David A. Bryant

It’s that time of year again — permanent change of station orders come in, families start packing up their households, researching the new duty location for schools, places to live, what the crime rate is like and any number of other tidbits of information they need to know.

But one thing that many soldiers and their families tend to forget about is their pets. I’m pretty sure this column won’t apply to the majority of pet owners, but to those to whom it does, I hope this will make you think about what you’re doing before you leave a furry friend behind.

As a cat-lover myself, our cats moved with us from many duty locations within the Continental U.S. We consider them a part of the family, so the thought of leaving them behind never entered my mind.

While I fully understand that there are going to be times you just can’t take them with you — such as an unexpected tour of duty overseas — I personally can’t figure out how a move to say, Kansas, constitutes a reason to surrender your dog or cat.

Or just abandon them on the side of road because all the local shelters and rescue organizations are full.

After chatting with animal control from the post, Copperas Cove and Harker Heights, each of these areas sees a huge spike in owner surrenders during the summer PCS months. It tends to break the hearts of those who work at these shelters, because if those animals can’t be adopted out, they are euthanized.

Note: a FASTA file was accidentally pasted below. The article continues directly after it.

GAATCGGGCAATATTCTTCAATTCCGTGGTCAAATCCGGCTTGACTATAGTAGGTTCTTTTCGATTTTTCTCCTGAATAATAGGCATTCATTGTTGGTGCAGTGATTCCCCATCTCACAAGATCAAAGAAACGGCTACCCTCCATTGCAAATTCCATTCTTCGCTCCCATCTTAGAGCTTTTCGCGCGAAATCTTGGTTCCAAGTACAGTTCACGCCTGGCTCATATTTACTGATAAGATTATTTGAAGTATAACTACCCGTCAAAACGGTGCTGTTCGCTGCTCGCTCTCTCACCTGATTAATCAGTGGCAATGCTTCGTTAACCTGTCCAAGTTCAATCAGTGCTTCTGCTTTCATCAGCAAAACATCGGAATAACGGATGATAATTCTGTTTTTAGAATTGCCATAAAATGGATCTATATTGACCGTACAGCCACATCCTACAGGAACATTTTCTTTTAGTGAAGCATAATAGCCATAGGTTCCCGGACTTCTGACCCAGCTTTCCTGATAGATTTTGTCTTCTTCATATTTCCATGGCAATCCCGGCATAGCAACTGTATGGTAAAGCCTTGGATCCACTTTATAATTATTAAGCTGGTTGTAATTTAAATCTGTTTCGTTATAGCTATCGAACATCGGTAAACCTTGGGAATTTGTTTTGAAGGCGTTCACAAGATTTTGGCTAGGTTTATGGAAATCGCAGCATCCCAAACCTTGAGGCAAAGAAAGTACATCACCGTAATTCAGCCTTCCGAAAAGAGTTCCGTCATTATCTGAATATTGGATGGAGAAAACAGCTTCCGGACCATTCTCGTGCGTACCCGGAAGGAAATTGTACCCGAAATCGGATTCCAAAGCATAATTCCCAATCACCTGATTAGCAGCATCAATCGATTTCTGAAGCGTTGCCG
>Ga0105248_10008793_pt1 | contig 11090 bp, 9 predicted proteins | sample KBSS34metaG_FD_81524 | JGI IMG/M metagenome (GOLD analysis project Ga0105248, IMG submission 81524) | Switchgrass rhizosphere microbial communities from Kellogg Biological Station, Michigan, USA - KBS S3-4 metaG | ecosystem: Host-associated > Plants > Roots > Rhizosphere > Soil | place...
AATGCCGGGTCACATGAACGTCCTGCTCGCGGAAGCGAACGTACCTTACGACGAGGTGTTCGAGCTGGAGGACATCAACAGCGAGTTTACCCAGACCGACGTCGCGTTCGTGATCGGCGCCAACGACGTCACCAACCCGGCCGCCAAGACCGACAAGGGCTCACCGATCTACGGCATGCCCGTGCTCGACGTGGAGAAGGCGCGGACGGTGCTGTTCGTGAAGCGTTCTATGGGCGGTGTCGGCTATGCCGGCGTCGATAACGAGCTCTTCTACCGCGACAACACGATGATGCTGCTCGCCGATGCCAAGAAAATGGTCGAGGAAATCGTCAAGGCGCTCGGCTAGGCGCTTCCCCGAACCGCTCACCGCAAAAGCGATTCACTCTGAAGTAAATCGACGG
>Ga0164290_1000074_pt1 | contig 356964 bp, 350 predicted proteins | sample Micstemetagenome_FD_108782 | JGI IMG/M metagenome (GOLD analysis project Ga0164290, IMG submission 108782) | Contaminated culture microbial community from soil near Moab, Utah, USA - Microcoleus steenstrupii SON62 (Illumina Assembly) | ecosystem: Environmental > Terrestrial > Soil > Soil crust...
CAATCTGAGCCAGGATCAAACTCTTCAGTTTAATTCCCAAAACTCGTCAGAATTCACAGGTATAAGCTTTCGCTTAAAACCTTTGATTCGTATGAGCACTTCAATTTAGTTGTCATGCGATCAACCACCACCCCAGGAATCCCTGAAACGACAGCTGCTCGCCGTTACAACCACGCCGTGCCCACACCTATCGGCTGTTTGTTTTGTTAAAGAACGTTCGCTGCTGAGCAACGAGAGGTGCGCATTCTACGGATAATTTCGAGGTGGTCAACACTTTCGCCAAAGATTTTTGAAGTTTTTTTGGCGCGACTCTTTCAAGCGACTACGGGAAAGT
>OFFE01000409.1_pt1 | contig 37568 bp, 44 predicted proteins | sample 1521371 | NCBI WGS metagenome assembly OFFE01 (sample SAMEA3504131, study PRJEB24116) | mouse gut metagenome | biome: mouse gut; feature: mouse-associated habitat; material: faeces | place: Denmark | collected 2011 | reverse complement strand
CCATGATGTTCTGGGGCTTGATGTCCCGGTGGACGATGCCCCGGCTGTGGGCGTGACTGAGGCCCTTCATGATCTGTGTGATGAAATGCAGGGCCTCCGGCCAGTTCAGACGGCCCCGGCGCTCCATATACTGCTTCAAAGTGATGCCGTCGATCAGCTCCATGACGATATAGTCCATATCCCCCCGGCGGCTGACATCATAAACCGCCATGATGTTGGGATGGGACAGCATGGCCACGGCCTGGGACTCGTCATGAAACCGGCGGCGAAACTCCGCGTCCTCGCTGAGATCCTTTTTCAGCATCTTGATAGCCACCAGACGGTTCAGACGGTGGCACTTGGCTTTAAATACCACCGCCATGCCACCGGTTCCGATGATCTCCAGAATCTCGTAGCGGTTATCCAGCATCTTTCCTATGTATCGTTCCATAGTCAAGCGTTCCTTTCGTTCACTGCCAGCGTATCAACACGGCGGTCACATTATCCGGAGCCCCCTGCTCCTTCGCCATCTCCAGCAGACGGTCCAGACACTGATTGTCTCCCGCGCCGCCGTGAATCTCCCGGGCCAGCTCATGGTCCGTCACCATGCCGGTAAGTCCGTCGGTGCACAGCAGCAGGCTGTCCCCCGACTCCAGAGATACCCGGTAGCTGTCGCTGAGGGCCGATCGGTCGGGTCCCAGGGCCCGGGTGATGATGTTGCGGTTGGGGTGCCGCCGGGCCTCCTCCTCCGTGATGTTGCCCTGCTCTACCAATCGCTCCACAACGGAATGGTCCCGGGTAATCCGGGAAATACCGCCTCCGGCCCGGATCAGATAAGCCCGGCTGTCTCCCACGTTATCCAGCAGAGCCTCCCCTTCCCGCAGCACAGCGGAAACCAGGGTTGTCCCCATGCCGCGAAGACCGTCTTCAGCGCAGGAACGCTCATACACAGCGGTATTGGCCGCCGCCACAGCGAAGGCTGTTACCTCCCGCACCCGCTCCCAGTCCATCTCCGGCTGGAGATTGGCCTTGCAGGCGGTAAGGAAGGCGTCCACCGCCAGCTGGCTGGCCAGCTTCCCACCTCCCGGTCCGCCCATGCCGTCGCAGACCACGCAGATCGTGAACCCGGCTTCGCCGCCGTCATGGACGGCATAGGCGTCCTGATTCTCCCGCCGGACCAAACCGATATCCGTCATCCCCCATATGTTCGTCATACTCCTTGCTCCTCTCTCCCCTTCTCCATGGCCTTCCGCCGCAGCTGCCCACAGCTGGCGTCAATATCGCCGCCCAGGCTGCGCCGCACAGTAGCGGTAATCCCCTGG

I’m afraid I can’t tell you whether Killeen sees a large spike during this time, because apparently that information is considered highly super-duper-ultra-top-secret classified, but I would imagine they see the same problems the rest of the region does.

Some people may just see cats and dogs as dumb animals, but I have to tell you my cats would be devastated if we ever got rid of them. We’ve had our two oldest cats for 11 and 10 years, respectively, and our year-and-a-half old Maine coon is so attached at the hip to my wife, he’d probably starve himself to death without her.

Yep, they do have feelings. I’m sure any dog-lover would be able to tell you the same about the canine species.

The only thing I ask of you during this particular season is to think long and hard before you give up or abandon your pets prior to moving somewhere within the U.S. If you feel it will be too difficult to move around with pets, then don’t get one until you’re out of active service and will no longer worry about moving.

It’s not just the animals who will be hurting as they go from having a home and someone to love them to a cage and possible death by euthanizations. It is the people working at the shelters whose hearts break a little more every time they have to put one of your pets down.

And one day, it will be your children hurting, when they realize what really happened to their beloved pet.

David A. Bryant is an Army retiree and the military editor for the Killeen Daily Herald. You can reach him at dbryant@kdhnews.com or 254-501-7554.

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